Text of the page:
Opinion: A Note on Revisionist History

(Photo courtesy of Miranda Harple).

(Photo courtesy of Miranda Harple).

By Jessica Greenman, Columnist

I’m sure you’ve heard it—some variation on an ever-repeating refrain that someone (or a group of someones) is trying to erase, revise, or deny history. These revisionists can’t accept the past for what it is, but are trying to make it into something that serves their interests. This idea doesn’t come from any one political camp, either. In fact, it is difficult to find any group that does not claim that their opposition somehow distorts history. Everyone is in agreement, however, that this is wrong. We need to hear history as it happened—no embellishment, filling in the gaps with convenient fictions, or artificial inflations of character.

May I let you in on a historian’s secret? In a lot of cases, we aren’t sure of “history as it happened.”

Plenty of details went unrecorded. People didn’t think to write down everything that ever happened to them, and even when they did generate documents, there was no guarantee the next generation would preserve them. So little evidence survives in comparison to how much has happened.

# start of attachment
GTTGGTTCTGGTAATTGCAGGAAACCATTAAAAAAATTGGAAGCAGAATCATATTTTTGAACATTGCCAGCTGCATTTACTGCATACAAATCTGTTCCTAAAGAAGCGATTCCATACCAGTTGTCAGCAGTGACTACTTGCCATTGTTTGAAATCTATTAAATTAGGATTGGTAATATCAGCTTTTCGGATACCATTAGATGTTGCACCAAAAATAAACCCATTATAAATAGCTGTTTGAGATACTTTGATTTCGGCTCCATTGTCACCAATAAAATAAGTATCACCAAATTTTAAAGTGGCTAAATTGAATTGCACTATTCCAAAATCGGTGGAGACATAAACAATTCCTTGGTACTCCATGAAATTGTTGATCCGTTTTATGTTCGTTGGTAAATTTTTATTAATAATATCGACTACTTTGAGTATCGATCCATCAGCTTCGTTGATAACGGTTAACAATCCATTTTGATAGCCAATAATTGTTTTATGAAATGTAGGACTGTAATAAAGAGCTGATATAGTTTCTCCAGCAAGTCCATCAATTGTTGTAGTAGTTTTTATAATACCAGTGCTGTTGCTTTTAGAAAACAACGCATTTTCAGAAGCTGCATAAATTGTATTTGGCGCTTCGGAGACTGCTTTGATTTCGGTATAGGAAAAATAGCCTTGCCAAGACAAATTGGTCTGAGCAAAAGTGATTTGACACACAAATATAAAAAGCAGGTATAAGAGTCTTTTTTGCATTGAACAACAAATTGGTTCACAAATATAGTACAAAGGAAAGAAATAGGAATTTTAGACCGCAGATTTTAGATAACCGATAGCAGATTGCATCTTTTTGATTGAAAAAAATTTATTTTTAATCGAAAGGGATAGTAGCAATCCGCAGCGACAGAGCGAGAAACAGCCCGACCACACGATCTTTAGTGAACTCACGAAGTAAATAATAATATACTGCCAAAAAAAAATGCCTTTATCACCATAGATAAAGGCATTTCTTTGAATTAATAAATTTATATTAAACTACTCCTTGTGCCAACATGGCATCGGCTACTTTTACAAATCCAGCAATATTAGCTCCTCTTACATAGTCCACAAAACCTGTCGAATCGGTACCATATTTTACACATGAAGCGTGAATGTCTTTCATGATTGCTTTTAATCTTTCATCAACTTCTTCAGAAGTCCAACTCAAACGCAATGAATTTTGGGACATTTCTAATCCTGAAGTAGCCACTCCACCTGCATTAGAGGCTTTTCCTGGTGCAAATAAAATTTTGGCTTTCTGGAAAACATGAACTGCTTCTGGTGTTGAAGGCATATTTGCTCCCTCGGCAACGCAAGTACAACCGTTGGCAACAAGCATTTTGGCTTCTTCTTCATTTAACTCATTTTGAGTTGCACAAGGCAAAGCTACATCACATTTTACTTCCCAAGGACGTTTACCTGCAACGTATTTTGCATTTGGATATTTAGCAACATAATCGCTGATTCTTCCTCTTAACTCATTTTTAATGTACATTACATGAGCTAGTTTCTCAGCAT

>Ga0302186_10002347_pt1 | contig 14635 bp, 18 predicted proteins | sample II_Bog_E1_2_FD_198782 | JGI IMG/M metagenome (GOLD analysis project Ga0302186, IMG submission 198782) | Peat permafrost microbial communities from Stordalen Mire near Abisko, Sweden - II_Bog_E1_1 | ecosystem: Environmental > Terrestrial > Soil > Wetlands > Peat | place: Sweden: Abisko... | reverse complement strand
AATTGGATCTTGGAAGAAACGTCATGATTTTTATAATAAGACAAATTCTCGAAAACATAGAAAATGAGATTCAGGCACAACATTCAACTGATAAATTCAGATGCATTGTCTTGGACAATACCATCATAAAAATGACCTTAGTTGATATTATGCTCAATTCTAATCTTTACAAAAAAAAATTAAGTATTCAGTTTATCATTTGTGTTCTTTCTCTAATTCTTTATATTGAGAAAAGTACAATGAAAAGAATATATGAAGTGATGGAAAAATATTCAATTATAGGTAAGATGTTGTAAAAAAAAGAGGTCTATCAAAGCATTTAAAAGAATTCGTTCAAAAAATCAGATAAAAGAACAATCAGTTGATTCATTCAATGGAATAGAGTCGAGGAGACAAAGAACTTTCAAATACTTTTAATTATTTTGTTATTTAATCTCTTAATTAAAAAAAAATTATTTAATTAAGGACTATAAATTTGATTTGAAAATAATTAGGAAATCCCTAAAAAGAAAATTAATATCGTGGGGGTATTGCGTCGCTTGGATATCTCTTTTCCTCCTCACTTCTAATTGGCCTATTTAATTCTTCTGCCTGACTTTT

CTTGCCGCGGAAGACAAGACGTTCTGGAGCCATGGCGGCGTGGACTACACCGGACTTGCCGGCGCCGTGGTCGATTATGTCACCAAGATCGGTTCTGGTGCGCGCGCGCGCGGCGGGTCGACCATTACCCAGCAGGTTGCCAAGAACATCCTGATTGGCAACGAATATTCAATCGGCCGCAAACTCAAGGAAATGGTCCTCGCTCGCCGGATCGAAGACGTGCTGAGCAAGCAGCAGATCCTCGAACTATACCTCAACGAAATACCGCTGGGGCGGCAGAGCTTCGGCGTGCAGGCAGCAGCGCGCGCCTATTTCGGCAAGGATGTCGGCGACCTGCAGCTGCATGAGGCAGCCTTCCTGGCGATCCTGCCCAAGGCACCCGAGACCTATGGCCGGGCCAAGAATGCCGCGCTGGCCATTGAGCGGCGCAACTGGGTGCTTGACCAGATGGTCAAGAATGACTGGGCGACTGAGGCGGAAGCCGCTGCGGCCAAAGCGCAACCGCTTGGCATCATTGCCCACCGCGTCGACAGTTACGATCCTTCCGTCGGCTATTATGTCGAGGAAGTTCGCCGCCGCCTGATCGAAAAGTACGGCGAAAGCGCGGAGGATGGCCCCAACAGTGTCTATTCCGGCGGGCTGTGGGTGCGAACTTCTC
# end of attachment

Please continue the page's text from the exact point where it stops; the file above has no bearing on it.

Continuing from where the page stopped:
There’s another pitfall—people lie. They obfuscate, misrepresent, and bend the truth to fit what they need. Unless we have a great deal of context, it can be hard to tell which conflicting accounts best represent what happened. This doesn’t even have to be malicious—for a modern example, think of the person you are on the Internet. If a historian were to come across your social media profile, would they have an accurate idea of who you were? Maybe. Likely not.

History as a static narrative is a fraud. Instead, history is a process that evolves with each generation of scholarship. That’s revision—the narrative changes because new evidence is discovered, or because the old evidence is evaluated from a new perspective.

I see history used as a rhetorical weapon in all manner of political debates. When this happens, disdain for revisionism is common. The past cannot be altered, so any retelling must be dishonest. The reality is that historical truth is much more fleeting than we like to think. To weaponize a historical narrative on the grounds that it has been revised is irresponsible.

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Author: Jessica Greenman

Jessica Greenman '20 is a new member of the Gettysburgian staff. A student of history, she endeavors to examine current events with an open and understanding perspective. When not writing for the Gettysburgian, she can be found playing the violin with the Symphony Orchestra and riding for the college Equestrian Team.

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